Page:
9. I read this collection and liked it but didn’t love it. I did, however, love her only novel, The Namesake, and perhaps you’d fare better with it too.

    My favourite story from The Interpreter of Maladies was “A Temporary Matter”, which I thought dealt with the limitations of communication very well.

    • Jenny says:

      See, I thought “A Temporary Matter” was just okay. I agree it was one of the better stories in the collection, but it felt a little gimmicky to me, and a little tired. Again! Just me!

  10. Mel u says:

    “One of the greatest pleasures of book blogging, for me, has been the reassurance that I am not alone”-I agree so much with this-I read one of her stories not long had one online-I really like it and hope to get to the full collection soon-I enjoyed your post very much

  11. Emily says:

    Haha, I know the feeling, Jenny. One feels, “How could so many people have bad taste?” :-)

    If it makes you feel any better my mother-in-law disliked this book as well, for (as I recall) similar reasons to yours – the stories just felt a little tired and generic to her.

  12. Rebecca Reid says:

    I read this in my early early days of blogging. I wonder what I’ll think when I reread it!

    • Jenny says:

      I read your review as part of my informal survey! If you do reread it, I’ll be interested to see what you think the second time around.

  13. Nicola says:

    Now I don’t feel so guilty about being the only person who can’t stand Barbara Pym!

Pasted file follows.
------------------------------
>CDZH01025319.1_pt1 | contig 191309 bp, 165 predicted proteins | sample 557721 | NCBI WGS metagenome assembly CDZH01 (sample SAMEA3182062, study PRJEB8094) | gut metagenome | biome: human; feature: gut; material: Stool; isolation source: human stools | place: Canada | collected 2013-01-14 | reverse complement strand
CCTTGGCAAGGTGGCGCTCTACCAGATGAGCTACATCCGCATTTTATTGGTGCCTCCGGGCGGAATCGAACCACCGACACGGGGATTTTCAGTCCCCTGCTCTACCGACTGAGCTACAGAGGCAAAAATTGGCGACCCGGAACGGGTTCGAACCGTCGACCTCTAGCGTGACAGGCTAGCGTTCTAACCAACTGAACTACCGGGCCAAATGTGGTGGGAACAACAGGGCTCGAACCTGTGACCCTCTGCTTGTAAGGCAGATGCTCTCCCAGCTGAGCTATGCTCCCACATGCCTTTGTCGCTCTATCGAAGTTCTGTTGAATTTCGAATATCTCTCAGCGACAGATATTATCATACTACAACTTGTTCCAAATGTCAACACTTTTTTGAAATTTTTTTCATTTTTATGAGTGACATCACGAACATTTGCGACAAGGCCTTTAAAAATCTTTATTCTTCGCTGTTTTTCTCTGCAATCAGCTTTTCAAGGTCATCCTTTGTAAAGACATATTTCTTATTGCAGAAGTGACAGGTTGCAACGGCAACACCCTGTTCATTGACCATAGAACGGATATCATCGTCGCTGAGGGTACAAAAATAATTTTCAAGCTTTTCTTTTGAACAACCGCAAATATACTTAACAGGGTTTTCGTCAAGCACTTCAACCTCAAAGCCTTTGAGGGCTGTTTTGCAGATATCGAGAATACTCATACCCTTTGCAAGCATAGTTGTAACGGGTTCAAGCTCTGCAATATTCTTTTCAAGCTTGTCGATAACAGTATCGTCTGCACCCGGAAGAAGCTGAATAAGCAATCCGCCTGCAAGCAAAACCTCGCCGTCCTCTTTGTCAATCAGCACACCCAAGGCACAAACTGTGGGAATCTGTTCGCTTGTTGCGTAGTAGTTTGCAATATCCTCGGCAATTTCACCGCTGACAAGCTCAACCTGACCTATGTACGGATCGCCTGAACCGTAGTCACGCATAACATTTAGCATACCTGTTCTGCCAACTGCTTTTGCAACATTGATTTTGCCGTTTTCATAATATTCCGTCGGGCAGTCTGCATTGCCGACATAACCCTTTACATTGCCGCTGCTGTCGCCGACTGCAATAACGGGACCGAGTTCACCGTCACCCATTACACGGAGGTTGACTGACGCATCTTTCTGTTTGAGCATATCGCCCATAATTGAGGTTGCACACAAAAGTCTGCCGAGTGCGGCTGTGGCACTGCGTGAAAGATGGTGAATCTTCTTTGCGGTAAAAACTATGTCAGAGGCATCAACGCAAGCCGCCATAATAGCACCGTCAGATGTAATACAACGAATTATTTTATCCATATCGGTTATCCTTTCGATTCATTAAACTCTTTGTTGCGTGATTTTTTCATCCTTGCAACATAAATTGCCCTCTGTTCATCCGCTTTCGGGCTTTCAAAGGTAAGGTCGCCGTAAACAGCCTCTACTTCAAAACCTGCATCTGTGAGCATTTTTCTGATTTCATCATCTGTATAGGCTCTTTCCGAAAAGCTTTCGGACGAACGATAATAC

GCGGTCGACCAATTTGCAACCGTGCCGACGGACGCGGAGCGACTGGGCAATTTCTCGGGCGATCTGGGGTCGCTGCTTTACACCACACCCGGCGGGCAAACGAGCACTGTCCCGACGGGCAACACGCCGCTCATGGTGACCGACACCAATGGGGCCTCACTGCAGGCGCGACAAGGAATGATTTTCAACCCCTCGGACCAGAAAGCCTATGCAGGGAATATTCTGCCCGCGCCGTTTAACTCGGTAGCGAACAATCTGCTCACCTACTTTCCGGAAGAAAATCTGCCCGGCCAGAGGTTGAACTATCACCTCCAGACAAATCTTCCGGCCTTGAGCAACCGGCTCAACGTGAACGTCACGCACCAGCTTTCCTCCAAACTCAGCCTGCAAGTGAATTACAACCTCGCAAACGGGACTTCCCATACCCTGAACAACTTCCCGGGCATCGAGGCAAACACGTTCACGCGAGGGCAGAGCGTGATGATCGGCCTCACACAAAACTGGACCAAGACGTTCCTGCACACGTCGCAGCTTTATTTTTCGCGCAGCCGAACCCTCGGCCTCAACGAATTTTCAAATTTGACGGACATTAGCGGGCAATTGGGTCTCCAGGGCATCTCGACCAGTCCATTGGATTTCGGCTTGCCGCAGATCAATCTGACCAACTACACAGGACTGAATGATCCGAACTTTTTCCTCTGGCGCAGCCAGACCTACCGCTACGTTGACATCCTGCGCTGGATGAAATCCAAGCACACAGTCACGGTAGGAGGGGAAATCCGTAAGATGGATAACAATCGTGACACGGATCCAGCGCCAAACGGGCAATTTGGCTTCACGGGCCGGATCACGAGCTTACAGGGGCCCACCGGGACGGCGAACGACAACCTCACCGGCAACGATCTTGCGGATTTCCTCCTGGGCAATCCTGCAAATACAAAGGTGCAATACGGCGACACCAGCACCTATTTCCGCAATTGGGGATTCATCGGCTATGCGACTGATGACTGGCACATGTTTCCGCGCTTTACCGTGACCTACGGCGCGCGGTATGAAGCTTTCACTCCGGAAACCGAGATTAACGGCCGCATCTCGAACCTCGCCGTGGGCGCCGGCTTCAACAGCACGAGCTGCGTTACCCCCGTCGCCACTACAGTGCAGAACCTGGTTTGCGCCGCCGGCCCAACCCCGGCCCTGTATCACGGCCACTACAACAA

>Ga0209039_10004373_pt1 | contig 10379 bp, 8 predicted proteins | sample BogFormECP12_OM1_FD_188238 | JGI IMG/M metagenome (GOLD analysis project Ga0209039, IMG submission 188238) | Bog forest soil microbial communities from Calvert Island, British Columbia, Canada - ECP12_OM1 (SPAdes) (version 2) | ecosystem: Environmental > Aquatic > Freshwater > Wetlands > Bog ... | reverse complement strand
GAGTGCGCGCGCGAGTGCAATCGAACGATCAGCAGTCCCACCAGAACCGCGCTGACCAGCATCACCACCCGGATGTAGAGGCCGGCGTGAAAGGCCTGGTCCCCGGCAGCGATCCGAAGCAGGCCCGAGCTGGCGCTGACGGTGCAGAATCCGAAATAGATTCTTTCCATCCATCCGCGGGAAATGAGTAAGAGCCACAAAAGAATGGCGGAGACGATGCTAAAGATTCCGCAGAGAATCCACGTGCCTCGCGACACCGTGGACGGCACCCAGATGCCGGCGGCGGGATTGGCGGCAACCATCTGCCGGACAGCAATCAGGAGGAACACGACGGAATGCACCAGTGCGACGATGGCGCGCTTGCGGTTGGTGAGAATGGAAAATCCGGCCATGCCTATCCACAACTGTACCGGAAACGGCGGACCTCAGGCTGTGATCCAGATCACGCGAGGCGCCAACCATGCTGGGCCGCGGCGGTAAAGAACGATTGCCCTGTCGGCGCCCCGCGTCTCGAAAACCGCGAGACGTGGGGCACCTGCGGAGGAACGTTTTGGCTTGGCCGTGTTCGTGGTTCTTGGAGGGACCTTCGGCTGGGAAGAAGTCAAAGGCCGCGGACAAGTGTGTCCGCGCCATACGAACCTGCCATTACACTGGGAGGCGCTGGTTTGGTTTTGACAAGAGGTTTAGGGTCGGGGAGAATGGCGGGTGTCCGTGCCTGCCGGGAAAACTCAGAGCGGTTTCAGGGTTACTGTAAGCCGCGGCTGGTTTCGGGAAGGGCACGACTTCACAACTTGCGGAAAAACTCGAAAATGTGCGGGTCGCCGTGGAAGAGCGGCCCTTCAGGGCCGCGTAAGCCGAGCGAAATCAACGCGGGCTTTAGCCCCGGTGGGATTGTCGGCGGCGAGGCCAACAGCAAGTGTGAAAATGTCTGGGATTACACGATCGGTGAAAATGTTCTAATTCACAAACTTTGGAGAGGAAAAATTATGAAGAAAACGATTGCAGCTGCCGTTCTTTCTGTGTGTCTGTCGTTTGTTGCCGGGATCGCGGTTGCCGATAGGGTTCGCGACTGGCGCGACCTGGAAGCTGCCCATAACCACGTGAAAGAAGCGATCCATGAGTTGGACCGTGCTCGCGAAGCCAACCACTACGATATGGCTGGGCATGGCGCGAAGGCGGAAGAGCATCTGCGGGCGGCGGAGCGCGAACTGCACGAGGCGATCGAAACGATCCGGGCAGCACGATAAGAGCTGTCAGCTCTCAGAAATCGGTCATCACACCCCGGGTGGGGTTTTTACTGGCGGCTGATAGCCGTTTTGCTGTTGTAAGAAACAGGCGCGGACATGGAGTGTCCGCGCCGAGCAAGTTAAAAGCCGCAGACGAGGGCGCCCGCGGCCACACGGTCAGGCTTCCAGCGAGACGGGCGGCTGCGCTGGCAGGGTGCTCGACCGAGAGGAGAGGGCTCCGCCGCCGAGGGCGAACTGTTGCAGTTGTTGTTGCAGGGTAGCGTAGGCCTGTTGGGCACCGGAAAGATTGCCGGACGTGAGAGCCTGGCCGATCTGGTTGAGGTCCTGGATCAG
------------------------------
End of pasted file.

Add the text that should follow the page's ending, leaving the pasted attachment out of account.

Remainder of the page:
Sometimes we just have to say ‘not my cup of tea’ and move on …

    • Jenny says:

      You can’t be the ONLY person who doesn’t like Barbara Pym…? Oh, well, perhaps you are. :) And yes, sometimes it’s best just to give up!

  14. Jenny says:

    Might you perhaps enjoy her novel more? I haven’t read anything by her so far, but I tend to enjoy full-length books more than short stories. And slice-of-life stories not at all.

    • Jenny says:

      Well, I can like slice-of-life fiction if there’s something else, something original, a twist, or wonderful writing. By itself it just doesn’t grab me much. That might be the problem here. It was solid enough, it just didn’t rise above the OK level. But maybe a novel would give her space to expand.

  15. Teresa says:

    I did enjoy The Namesake quite a lot, but I was surprised to learn after I read it that Lahiri had won a Pulitzer. For me, it fell in the good solid read category, but not the super-artful and original category. I had assumed (and possibly others had told me) that she really shines in the short story format, so I had assumed her stories are more original and exciting. But maybe not. I have An Unaccustomed Earth and will give it a try one day. (I do think I like the everyday-epiphany slice-of-life lit fic more than you do, Jenny.)

    • Jenny says:

      Yes, I think you do, too — though as I said to Other Jenny, I can love it if there’s something else wonderful about it, like wonderful writing or an original character or story element. I can think of many such examples. Most contemporary lit fic seems very static to me, though, and this did as well.

  16. mohit says:

    Must be an enjoyable read Interpreter of Maladies by Jhumpa Lahiri. loved the way you wrote it. I find your review very genuine and orignal, this book is going in by “to read” list.